This was a good match that became electric once Fujinami bladed. Like I said, it's impossible to get sick of those kicks Tenryu does to the face and head area. They're almost like little jabs, and they bust Fujinami open here in glorious style. The match gets red hot after that. Kido is awesome as the old guy with a killer arm bar, and the part where he lashes out at Tenryu and does it from the apron is one of several brilliant moments. Mostly this match is about Fujinami unleashing his rage though. The finish is terribly flat, but we're left with an image of a bleeding Dragon screaming into the night. With a better finish this would have been an easy four stars. Hara continues to resemble one of Tenryu's ex-marine buddies. I'm surprised they didn't work a match where he goes full-on FIP, tells Tenryu to leave him behind, and Tenryu goes all platoon on everybody.

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Genichiro Tenryu vs. Ashura Hara (WAR 11/11/93)

 

This was probably the weakest of the matches I've watched so far. It wasn't terrible or anything, but if ever there was a match where guys where trying to hit each other as hard as possible without trying to hurt one another than this was it. Kind of pointless to see them fight after watching them go to war~! so often.

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Genichiro Tenryu vs. Shinya Hashimoto (NJ 2/17/94)

 

Here we go, the end of the road as far as it goes with Ditch's hosting. I kicked back and enjoyed this with a beer. Why don't people talk about this more? Everyone talks about the 8/93 bout, but you never hear anything about this. The commentator made a big deal out of it being a special non-title match at first, which was kind of annoying, but everything from the stomach kick onward was amazing. Tenryu going into the tsupari attack and drawing a little blood hard way and Hashimoto countering with the enzuigiri over the top of Tiger Hattori's head was amazing. The crowd picked up on the lift in intensity and responded with a huge chant. From that point on, the match was on a knife's edge. When Hashimoto countered with that gut wrench suplex, I may as well have been there in the building in 1994. I'm so glad I watched this so close to the anniversary of Hashimoto's death. Even if this was non-title, after two losses to Tenryu it validated Hashimoto's claim to the ace position and the emotion was palpable after the pin and during the post-match promo. The stretch run was the stuff of dreams and the selling was sublime. Nearfalls and delayed selling can be manipulative when you don't bite on them and there's nothing at stake for you, but with a bit of lubricant and the desire to be drawn in they are as fresh as the day this was wrestled. Maybe I'd feel different about this if I wasn't half-cut, but I can't understand why this isn't talked about more in terms of blowoffs.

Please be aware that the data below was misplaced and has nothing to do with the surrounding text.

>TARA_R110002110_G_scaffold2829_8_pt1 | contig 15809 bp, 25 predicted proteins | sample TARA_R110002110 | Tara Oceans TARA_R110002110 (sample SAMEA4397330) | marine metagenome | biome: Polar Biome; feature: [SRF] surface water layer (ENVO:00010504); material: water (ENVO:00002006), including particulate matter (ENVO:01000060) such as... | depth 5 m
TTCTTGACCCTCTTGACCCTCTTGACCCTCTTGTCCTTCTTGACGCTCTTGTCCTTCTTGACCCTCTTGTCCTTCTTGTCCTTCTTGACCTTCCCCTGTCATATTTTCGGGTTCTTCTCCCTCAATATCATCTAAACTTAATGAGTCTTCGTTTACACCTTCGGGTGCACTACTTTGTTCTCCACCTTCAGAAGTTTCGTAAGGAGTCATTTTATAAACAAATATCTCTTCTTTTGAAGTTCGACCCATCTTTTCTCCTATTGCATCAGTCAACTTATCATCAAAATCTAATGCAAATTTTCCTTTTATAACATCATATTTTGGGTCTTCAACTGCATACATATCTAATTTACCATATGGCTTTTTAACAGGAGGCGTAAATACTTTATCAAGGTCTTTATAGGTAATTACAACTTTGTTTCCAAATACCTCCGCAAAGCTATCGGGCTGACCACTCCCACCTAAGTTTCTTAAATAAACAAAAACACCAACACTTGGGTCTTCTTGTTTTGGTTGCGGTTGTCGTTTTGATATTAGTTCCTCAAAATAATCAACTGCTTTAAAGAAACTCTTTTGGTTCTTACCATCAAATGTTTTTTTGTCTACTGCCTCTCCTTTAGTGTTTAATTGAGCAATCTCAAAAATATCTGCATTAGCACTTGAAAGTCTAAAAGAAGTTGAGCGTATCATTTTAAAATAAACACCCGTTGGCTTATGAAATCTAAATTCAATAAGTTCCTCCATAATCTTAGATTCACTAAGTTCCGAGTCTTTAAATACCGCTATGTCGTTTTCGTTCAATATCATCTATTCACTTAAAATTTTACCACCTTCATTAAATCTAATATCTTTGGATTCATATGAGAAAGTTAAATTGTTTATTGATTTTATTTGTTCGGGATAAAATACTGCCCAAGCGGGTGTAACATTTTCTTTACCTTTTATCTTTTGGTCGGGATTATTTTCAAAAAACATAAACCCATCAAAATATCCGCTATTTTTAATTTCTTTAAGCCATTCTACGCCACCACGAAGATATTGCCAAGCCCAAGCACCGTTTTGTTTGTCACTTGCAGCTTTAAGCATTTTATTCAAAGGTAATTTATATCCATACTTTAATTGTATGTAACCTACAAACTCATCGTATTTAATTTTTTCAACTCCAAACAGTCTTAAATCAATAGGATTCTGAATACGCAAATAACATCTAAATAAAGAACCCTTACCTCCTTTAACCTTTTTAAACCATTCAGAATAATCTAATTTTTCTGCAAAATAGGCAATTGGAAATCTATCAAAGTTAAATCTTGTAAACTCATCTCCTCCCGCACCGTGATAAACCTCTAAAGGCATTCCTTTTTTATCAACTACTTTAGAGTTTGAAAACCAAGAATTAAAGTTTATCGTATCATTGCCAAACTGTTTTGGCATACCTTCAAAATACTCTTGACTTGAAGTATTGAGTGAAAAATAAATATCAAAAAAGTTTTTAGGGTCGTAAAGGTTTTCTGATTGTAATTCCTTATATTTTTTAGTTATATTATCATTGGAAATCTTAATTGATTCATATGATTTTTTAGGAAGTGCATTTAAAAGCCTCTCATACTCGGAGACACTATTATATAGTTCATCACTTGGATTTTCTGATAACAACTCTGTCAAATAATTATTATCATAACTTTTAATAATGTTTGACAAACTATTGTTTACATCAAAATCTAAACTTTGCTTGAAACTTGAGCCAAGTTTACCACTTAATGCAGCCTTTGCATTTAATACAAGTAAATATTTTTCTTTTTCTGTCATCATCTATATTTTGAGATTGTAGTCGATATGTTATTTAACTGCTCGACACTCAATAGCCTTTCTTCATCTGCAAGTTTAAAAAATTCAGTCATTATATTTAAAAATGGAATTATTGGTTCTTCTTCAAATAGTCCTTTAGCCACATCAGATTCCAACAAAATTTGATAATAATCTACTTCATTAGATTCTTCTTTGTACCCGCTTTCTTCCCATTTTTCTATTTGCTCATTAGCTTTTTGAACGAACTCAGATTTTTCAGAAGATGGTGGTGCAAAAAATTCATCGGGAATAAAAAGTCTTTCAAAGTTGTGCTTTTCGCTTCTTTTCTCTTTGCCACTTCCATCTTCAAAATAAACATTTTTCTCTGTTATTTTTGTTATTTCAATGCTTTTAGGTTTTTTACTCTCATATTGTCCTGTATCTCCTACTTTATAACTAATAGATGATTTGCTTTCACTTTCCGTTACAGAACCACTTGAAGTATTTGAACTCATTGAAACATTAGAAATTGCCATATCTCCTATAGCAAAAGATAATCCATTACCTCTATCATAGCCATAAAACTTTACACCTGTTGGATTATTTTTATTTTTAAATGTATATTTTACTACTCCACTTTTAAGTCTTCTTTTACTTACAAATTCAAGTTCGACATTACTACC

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Genichiro Tenryu vs. Shinya Hashimoto (NJ 2/17/94)

 

Here we go, the end of the road as far as it goes with Ditch's hosting. I kicked back and enjoyed this with a beer. Why don't people talk about this more? Everyone talks about the 8/93 bout, but you never hear anything about this.

 

 

I'm with you. 8/93 is good, but not in the same league as 2/94.

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Genichiro Tenryu/Shiro Koshinaka vs. Shinya Hashimoto/Junji Hirata (6/1/98)

 

We fast forward a few years to see Tenryu reignite his feud with Hashimoto. It's a bit jarring how much older Tenryu has become, and takes some getting used to, though the lightning certainly didn't help. The match looked scuzzy in general, especially compared with those shows from the summer of '93 and their bumper crowds. You can always tell when you're watching post 90s peak Japan as it has a distinct look to it -- the workers are older or have filled out, the arenas are smaller or darkened, the crowds have shrunk, the action feels rehashed, and even the costumes seem less bright than before. You can probably chart the decline in Japanese wrestling by its visual look. Hashimoto and Tenryu were in full Wahoo McDaniel/Johnny Valentine mode here. It was cool, but not a patch on the WAR years. Wouldn't classify this as worth anyone's time.